Most new lesson ideas came from the basal series or from local teacher workshops where they were able to do a make-it-take-it training once or twice a year.
While all those options were great at the time, we have come a looooooong way in even the last several years. Now, teachers can buy full sets of classroom decor in whatever they choose, print it, and hang it.
They can create their own economical versions of manipulatives from ideas on Pinterest from teacher blogs. And they can find superior lesson ideas to download and implement immediately. Many school districts are even now opting for spending their budgets on these digital download, rather than purchasing expensive (and usually outdated by the time they reach students’ desks) curriculums.
Saying there are too may teacher sellers is like saying there are too many books in the library. More is a good thing.
5. I haven’t been teaching for long, so I don’t have anything to share.
Truth: Even brand new teachers can write about their experiences. Be the person who shares the real life journey of a new teacher for those who aspire to follow your same path.
What are some tips you have learned along the way? What has been your best advice from mentors or veteran teachers? What do you wish you had known then that you know now? Share those ideas.
Create printables or checklists which help those soon-to-be-teachers have it easier than you did. I can promise you have plenty to share.
6. I don’t have time.
Truth: As long as you are consistent in building your business, you will make progress growing it. It doesn’t happen overnight for anyone for the record. Yes, it still is a “job.”
But, would you rather have some part-time income coming in 6 months from now because you started – or still be living paycheck to paycheck in 6 months’ time because you preferred to binge watch Netflix every night?
For me, my business started out as a hobby. While it has grown to much larger than that over the years, it really did start out as a way for me just to connect with other educators out there.
If you put in just a few hours a week on a consistent basis (that doesn’t mean 3 hours one week and never to look at it again for another 3 months), your business will start as a small snowflake – and then roll into a snowball – and eventually an avalanche if you continue those consistent steps to growing it.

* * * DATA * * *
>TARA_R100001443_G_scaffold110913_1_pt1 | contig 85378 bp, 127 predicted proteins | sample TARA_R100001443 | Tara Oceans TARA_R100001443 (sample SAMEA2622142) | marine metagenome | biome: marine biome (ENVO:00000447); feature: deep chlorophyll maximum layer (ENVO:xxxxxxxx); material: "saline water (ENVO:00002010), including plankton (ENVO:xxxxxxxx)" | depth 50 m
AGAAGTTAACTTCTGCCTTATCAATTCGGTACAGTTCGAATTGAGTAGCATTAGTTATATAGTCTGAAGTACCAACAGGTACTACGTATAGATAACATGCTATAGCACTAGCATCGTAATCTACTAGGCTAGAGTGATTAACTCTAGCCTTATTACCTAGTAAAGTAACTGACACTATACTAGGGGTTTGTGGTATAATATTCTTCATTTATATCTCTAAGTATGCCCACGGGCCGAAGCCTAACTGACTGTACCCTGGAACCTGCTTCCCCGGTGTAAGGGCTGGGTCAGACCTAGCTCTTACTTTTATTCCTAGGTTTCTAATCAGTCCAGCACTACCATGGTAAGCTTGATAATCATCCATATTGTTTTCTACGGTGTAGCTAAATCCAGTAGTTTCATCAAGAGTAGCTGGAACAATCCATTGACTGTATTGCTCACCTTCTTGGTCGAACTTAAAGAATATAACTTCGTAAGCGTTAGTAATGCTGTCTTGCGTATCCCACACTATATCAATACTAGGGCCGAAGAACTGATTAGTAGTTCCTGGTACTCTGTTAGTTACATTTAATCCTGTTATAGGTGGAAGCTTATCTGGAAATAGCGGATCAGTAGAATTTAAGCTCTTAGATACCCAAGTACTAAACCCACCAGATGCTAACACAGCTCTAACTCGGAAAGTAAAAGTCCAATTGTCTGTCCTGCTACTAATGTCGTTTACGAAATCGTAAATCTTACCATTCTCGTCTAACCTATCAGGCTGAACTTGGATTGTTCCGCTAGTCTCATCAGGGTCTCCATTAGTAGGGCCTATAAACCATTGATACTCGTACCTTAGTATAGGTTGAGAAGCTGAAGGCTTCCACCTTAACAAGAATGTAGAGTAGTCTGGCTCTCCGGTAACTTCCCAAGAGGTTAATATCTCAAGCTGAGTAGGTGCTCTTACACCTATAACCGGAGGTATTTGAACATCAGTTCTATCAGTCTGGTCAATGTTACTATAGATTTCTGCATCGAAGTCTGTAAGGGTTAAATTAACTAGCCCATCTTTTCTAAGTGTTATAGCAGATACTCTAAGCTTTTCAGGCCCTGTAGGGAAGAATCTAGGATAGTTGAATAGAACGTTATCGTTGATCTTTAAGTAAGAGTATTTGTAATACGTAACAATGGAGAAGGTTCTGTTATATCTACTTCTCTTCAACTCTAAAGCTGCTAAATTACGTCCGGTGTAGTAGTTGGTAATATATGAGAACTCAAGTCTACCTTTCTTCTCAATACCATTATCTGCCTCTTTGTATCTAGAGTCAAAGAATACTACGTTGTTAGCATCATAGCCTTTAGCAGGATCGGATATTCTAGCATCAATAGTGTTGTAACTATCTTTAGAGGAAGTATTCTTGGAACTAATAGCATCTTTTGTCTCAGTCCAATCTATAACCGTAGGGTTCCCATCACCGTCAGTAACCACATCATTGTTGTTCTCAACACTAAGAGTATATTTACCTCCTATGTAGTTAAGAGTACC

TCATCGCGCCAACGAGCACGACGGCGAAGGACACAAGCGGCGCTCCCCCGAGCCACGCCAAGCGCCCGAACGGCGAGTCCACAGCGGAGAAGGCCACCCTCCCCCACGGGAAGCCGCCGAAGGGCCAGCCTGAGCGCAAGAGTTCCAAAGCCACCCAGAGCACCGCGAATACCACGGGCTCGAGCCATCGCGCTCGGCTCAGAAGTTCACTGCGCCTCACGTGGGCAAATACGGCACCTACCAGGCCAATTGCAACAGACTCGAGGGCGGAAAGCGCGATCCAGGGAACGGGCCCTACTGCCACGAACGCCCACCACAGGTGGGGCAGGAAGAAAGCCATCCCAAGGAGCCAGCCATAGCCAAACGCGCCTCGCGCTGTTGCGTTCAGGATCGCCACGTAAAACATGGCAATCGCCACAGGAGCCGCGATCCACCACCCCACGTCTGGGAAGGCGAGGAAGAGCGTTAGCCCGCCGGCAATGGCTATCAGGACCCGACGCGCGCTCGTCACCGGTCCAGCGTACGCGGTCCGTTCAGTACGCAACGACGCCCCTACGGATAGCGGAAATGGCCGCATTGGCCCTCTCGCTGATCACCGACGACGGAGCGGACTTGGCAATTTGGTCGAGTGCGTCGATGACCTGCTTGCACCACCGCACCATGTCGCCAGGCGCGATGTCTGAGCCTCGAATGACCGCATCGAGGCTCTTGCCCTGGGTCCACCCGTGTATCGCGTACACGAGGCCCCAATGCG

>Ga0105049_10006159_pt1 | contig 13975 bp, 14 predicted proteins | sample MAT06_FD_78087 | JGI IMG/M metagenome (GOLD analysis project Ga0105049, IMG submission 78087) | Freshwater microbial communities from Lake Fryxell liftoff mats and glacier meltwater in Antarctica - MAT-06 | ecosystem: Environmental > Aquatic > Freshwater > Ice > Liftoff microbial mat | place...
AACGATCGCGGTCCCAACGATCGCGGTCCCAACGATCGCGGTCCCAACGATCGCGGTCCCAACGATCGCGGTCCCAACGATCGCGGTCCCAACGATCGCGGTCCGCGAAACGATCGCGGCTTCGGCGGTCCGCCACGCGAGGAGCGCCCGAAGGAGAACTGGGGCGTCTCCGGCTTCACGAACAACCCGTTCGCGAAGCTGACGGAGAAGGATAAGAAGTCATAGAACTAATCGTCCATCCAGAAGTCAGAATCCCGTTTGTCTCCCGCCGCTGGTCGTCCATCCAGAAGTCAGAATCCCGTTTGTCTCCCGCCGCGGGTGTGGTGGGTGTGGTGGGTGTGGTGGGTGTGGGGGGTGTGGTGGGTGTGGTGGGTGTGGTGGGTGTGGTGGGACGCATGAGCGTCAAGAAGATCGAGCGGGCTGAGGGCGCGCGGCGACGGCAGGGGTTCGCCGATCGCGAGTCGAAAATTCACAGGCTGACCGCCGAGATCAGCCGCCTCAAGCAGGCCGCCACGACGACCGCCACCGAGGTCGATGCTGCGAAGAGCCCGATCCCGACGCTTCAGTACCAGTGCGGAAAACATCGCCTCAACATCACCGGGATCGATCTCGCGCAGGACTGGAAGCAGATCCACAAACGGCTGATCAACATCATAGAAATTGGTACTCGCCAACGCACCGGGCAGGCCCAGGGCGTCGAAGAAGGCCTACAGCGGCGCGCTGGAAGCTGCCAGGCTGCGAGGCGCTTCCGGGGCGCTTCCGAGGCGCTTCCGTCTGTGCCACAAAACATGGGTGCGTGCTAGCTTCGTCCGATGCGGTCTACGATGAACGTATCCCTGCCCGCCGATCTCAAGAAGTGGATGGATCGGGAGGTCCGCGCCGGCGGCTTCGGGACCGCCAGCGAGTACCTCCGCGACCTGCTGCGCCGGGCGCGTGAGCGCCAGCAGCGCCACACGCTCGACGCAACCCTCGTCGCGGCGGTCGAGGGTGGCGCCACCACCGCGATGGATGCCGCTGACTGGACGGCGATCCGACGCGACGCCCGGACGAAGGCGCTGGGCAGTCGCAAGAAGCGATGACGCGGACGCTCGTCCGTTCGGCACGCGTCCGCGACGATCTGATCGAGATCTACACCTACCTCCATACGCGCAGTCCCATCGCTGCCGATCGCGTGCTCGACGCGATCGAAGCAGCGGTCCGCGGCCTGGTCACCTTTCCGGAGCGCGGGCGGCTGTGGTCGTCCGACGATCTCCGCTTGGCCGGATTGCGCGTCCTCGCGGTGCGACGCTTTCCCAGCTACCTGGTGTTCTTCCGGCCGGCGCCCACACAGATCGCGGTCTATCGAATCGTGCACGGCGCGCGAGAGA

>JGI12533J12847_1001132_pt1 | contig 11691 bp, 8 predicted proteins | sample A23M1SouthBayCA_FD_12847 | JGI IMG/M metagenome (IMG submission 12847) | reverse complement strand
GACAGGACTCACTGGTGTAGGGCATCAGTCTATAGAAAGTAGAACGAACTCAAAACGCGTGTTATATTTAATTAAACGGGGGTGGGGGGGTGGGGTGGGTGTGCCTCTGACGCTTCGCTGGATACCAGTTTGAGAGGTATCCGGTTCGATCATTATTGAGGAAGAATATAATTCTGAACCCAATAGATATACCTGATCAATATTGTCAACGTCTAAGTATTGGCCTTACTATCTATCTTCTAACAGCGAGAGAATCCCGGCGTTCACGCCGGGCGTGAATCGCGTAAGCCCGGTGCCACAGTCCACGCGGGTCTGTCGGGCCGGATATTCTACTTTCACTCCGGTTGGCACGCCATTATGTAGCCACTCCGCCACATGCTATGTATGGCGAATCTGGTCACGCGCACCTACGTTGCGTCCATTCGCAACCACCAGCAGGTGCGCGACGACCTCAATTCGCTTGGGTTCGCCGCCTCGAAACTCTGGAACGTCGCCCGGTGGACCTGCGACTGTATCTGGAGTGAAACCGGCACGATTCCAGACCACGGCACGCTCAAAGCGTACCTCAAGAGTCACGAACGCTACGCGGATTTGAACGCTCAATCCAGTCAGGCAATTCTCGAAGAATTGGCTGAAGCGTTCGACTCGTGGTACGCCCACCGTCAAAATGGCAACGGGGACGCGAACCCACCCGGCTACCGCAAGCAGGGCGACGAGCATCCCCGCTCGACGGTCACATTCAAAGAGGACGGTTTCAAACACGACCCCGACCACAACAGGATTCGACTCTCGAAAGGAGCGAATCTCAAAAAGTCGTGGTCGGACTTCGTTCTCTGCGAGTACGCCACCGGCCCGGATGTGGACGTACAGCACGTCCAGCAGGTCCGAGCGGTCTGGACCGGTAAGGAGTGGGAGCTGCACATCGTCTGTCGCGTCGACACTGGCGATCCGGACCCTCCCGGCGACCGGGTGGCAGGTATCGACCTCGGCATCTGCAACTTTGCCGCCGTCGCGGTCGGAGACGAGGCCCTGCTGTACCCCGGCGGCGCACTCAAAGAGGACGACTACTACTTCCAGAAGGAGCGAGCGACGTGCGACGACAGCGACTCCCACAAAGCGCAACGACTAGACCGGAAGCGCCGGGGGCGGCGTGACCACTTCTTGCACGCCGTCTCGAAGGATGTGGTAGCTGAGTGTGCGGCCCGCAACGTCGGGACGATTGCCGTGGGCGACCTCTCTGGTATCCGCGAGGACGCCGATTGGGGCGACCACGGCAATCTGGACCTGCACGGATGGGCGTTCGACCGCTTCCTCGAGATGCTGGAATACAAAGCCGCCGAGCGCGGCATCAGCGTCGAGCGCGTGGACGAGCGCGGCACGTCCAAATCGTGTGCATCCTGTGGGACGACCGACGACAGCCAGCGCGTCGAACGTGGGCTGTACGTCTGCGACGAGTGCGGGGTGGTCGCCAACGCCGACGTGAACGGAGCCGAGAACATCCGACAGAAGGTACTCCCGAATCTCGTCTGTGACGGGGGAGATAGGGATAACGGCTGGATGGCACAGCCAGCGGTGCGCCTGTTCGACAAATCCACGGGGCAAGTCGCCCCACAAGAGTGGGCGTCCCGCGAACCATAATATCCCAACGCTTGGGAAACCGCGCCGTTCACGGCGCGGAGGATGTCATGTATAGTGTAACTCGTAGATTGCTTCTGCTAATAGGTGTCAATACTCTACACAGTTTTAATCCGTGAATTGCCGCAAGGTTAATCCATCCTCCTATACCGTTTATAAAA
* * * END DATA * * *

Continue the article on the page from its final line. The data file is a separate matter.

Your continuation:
I can choose to read the latest chick lit novel (which I do from time to time) or I can choose to create something from my thoughts which will help students everywhere. More times than not I pick creating.
7. All my ideas have already been shared out there.
Truth: You could say the same thing about every self-help, diet, or business book out there. But yet there’s a whole section dedicated to those genres in the library and the bookstore. And people keep buying them.
Why? Because even though some of the ideas might be the same, the execution and delivery of the concept by that particular author is different. What resonates with one person, will not resonate with the next.
Your ideas and how you put them together are unique to you. How many different classroom management strategies are being used in just one school building?
I bet each teacher does it a little differently. That’s what is awesome. We are all as unique as our students. Your idea may be the one that makes a difference to a teacher across the country who has tried everything else up to this point. That is the goal.
Teacher sellers should be creating for the purpose of making a difference. Just on a larger scale than only his or her own classroom.
Starting a teacher seller business is an amazing way to connect to education professionals in places you have never even heard of on a regular basis. Not only will you get the satisfaction of sharing your ideas, but more importantly, you become a part of something larger than yourself.
What I get FROM those professional educators is far greater. I really am super blessed.
Happy creating and sharing,
This post originally appeared at Teaching Blog Traffic School.